A key objective of public, permissionless blockchains such as Bitcoin and those built upon Ethereum is the ability to reach agreement on transaction histories without the need for a trusted third party.
Acting autonomously, individual nodes (computers) on a network can reach consensus about the validity of new blocks of information being added to the chain, through the use of the consensus protocol encoded within the blockchain software.
Different blockchains use different consensus protocols (also known as a ‘consensus algorithm’). These are core to removing the need for individual participants to trust each other, and in their differing ways also the cause of some controversy and debate.
Types of Permissioning Method
There are three types of permissioning method used to decide who can engage in validating blocks. These are: Public (proof of work, proof of stake, delegated proof of stake), Private (limited access to a secured private blockchain), and Semi-private (consortium-based access).
Proof of Work
The most commonly used consensus method is proof of work. This is the protocol employed by Bitcoin, Ethereum and others, and it requires that mining nodes complete to calculate a hash, with a winning node appending the blockchain with a new block of transactions. Competing to solve this mathematical puzzle is hugely energy intensive and costly, as it requires millions or trillions of random guesses to find the right answer. This cost to the node discourages fraudulent behaviour and represents the proof of work of the name.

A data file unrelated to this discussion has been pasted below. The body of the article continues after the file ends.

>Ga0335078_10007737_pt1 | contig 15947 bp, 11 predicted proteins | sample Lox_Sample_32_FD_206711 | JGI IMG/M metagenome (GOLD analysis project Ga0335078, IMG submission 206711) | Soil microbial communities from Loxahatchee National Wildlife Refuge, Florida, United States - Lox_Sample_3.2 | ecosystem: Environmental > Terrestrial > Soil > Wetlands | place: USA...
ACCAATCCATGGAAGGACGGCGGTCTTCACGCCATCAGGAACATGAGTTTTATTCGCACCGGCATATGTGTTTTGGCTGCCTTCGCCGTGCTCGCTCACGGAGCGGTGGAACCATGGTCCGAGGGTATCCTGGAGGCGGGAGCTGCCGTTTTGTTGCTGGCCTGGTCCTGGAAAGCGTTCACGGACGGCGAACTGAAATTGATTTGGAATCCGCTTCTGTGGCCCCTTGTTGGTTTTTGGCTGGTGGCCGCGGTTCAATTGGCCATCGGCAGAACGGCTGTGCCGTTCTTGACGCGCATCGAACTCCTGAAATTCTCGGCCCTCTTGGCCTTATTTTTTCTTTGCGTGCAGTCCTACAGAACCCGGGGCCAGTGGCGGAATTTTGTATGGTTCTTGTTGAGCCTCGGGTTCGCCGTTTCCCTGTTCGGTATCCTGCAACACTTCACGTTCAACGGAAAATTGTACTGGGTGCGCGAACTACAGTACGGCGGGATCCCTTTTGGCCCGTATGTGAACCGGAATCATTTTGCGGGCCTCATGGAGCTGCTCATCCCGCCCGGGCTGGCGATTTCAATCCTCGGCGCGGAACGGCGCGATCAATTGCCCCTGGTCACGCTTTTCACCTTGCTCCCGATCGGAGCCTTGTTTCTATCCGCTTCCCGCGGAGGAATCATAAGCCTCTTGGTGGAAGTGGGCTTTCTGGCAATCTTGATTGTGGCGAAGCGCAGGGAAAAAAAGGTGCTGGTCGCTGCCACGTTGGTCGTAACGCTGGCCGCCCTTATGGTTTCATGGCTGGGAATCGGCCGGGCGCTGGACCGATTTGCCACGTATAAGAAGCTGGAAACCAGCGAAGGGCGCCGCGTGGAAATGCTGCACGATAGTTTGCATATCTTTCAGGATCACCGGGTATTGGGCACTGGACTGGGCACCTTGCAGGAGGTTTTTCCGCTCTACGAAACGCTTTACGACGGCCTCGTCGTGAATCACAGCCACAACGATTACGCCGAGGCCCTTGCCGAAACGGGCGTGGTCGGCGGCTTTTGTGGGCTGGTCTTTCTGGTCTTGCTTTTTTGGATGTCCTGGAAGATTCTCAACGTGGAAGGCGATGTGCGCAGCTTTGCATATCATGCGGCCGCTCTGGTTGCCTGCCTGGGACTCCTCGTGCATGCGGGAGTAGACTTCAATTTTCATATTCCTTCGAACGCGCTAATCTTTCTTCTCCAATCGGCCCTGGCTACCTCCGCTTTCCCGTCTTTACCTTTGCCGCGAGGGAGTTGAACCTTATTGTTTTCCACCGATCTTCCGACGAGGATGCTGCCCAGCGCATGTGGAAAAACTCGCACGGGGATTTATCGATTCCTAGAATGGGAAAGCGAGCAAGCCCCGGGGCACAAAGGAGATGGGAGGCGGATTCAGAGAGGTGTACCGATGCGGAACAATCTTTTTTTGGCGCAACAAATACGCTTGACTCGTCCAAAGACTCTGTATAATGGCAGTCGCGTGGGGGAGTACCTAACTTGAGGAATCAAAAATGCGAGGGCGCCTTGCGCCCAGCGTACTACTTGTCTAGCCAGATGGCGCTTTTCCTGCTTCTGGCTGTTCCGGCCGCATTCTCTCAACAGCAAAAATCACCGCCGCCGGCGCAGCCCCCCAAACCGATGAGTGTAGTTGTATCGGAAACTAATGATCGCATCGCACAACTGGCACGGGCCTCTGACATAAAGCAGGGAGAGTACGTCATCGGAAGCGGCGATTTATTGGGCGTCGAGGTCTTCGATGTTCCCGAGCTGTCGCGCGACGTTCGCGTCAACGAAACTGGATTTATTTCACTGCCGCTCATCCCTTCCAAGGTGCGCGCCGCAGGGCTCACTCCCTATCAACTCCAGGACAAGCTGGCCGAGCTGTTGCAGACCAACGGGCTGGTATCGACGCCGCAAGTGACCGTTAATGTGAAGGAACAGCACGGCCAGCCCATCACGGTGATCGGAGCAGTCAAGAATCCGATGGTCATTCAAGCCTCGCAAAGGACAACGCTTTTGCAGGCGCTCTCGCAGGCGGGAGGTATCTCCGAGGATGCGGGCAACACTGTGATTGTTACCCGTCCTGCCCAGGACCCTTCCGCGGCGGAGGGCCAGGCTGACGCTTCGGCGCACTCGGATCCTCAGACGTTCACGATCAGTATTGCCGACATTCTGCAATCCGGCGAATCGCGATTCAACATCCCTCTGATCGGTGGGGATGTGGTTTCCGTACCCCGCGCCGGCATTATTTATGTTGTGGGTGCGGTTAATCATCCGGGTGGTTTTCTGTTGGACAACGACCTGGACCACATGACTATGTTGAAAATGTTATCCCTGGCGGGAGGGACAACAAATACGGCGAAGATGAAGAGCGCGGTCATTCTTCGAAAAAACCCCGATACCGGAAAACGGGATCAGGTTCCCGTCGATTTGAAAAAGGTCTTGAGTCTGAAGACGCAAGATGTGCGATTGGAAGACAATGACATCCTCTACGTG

Proof of Stake
The energy use of proof of work is controversial, however, due to the negative environmental impacts of using fossil fuels to meet the huge demands of blockchains such as Bitcoin. An alternative protocol is proof of stake, and this removes the need for energy-intensive mining, instead allowing nodes to validate and update the blockchain based upon their existing stake in the token.
The basic idea behind Proof of Stake is that it is of the number of coins that the user possesses that determines their right to validate transactions. It is this existing stake-holding in the cryptocurrency in question that disincentivises malpractice; to behave fraudulently would be to devalue the stake that that user owns.
Decentralisation is Inefficient
Blockchains are networks of nodes (computers) sharing a distributed ledger. The computing, in other words, is symmetric. Work is not divided up amongst the members of the network. Instead they all duplicate the work, with just one participant eventually completing the work.
This decentralised, symmetric approach gives blockchains their ability to function without the need for trust, and to be immutable and almost unhackable. But it also means that scalability and speed are compromised.
Also, every new node joining the network must first download the entire blockchain – the entire history of transactions in other words – in order to participate. In doing so, each new node is also double-checking the state (the data) of the blockchain. But again, joining the network is made slow and inefficient.
As a result, blockchains are emerging that are private or semi-private and permissionless – where access to read and write to it must be authorised. These have less need for decentralisation and so can require fewer nodes to validate transactions.
EOS is an example. Put live in June 2018, it depends upon just 21 nodes to authenticate its blockchain. These nodes are elected by the other participants, in a consensus model known as Delegated Proof of Stake.